I’m getting better at picking up on the cycles of these magnificent wildflowers, based on other companion plants, saving me numerous trips back to this locale, which is also a haven for mosquitoes, which hungrily buzzed around me as I squatted low to get my photos. Oh, the joys of nature photography. It’s all worth it for even a single image like this.

One final challenge, bugs aside, is the poor lighting conditions. The orchids grow in a heavily wooded lowland, thick and dark and green. So it’s a real challenge to set white balance. To get the desired details, I also had to push my ISO higher than I like to get good detail. It was also windy, adding unwanted movement and limiting my exposure time. All in all, a good lesson on lighting and adapting camera settings, since I did not want to blow this opportunity to capture a good image. A return trip is unlikely till next weekend.

Nikon D800
Tamron SP AF 90mm f/2.8 Di Macro 1:1 (272ENII)@90mm
1/15 sec, f/18.0 ISO 1000

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“Morning Feast”

“Morning Feast”

“What sunshine is to flowers, smiles are to humanity. These are but trifles, to be sure; but scattered along life’s pathway, the good they do is inconceivable.”
― Joseph Addison

Yesterday morning, my son and I went for a hike to see how a patch of Showy Lady Slipper orchids were coming along. More on that in a future post. On the way into the forest, the wildflower lined path was abuzz with nectar seeking insects, crowding onto the blossoms dining and sunning themselves.

We’ve had yet another wave of rainy days and I’m sure the wildlife is also feeling the effects of wind and downpour. So, when the day dawned bright and clear, the opportunity to feast opened up.

In the image above, a Pearly Crescent butterfly works its way around a fleabane blossom, a small bee dines next door, the the next visitor arrives from above, to share in the bounty of this single plant. The pattern repeated throughout the meadow as the world eagerly greeted the sun once more.

Nikon D800
Tamron SP AF 90mm f/2.8 Di Macro 1:1 (272ENII)@90mm
1/500 sec, f/7.1 ISO 100

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“Texas Buttercup” – Oenethera triloba

“Texas Buttercup” - Oenethera triloba

“Waiting for you
is as delightful as
waiting for sunset.”
― Kamand Kojouri

Hey, will you look at that, a flower that is not pink for a change. The seasons are turning, and as my lovely peonies fade into memory, yellow has returned in full force.

This flower, which we mistakenly named ‘moon flower’ when we first got it from my mother-in-law, who also called it that, because it opens at dusk. It’s a fascinating plant to watch, though with foliage that very closely resembles dandelion, some do not survive till summer. I’ve pulled a few before realizing the error.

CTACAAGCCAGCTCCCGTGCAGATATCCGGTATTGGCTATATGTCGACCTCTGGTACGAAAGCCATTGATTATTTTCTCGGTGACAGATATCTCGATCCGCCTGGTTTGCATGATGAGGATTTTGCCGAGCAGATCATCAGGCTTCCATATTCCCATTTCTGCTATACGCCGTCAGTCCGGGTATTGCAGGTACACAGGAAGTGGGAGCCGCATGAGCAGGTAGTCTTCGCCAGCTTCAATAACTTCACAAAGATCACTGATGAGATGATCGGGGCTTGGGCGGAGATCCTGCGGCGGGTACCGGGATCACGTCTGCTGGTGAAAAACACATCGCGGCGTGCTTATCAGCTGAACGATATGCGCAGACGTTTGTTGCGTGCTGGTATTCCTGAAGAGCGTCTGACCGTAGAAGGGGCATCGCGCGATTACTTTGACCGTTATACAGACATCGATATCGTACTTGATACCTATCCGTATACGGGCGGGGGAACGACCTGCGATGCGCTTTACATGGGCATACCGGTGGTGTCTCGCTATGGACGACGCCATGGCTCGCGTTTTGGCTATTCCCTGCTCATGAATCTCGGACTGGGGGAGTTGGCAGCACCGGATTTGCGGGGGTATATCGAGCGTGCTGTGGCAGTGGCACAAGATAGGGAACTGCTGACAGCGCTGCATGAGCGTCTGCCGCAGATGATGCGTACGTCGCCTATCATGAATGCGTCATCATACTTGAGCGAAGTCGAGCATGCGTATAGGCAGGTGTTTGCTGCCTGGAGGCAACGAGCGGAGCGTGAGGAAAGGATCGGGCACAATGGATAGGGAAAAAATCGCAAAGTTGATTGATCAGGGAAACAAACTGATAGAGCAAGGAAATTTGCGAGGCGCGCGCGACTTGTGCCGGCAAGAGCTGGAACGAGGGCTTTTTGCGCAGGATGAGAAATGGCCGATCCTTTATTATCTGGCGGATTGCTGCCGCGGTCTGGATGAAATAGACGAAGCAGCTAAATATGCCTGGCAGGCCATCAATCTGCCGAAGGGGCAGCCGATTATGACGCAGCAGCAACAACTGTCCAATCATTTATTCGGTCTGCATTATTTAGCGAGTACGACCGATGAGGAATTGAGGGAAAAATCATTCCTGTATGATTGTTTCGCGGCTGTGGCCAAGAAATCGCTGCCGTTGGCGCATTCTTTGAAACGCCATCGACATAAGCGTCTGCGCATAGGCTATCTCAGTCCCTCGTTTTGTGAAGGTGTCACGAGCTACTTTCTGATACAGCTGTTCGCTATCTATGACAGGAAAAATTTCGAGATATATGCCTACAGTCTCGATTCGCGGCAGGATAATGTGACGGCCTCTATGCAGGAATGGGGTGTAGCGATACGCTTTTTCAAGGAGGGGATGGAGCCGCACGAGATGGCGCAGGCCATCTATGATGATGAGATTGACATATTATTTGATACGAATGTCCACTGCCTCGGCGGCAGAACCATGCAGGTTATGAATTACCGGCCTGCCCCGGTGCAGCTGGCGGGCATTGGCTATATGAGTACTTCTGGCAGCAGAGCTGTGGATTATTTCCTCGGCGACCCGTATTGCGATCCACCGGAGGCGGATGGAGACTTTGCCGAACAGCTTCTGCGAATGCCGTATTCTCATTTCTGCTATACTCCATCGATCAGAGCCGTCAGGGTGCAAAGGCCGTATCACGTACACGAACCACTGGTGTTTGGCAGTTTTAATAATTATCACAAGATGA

In any case, the flowers start as elongated pods with pointed ends. You can actually sit and watch them twitch before they open rapidly. Yes, they actually move from the energy of their opening. Then, in the blink of an eye, the pod bursts open at one seam and the delicate yellow petals unwind, yielding this wonderful, bright yellow blossom. The split pod can be seen below the flower in the image above. As the plant gets bigger, it may produce three to five blossoms in one night. The blossoms are short lived though, shrivelling up at dawns light, having been pollinated by moths and other night flying insects.

I have yet to watch one open this year. This one was already fully opened when I saw it.

Nikon D800
Tamron SP AF 90mm f/2.8 Di Macro 1:1 (272ENII)@90mm
0.8 sec, f/36.0 ISO 100

High Resolution image on 500px

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“Bursting Forth”

“Bursting Forth”

“Everyday can be extraordinary
And ripe,
Like a flower burst,
If the will is there.”
― Scott Hastie

As a follow up to yesterday’s post, I revisited the bud I photographed the day before, titled “Opening Soon“. Well. it did open and I’m still amazed at how all this pomp and frill can fit inside such a small bud.

The peony season is beginning to wind down and we had a torrential downpour yesterday, which did not help them much. Yet, some survived and keep providing us pleasure through their soft and intricate blossoms.

This was, however, my only peony image of the day, as it was bright and sunny today, so I ventured out to see how the wild orchids were fairing. More on that tomorrow.

Nikon D800
Tamron SP AF 90mm f/2.8 Di Macro 1:1 (272ENII)@90mm
2.0 sec, f/36.0 ISO 100

High Resolution image on 500px

for more images like this, please visit my Facebook page: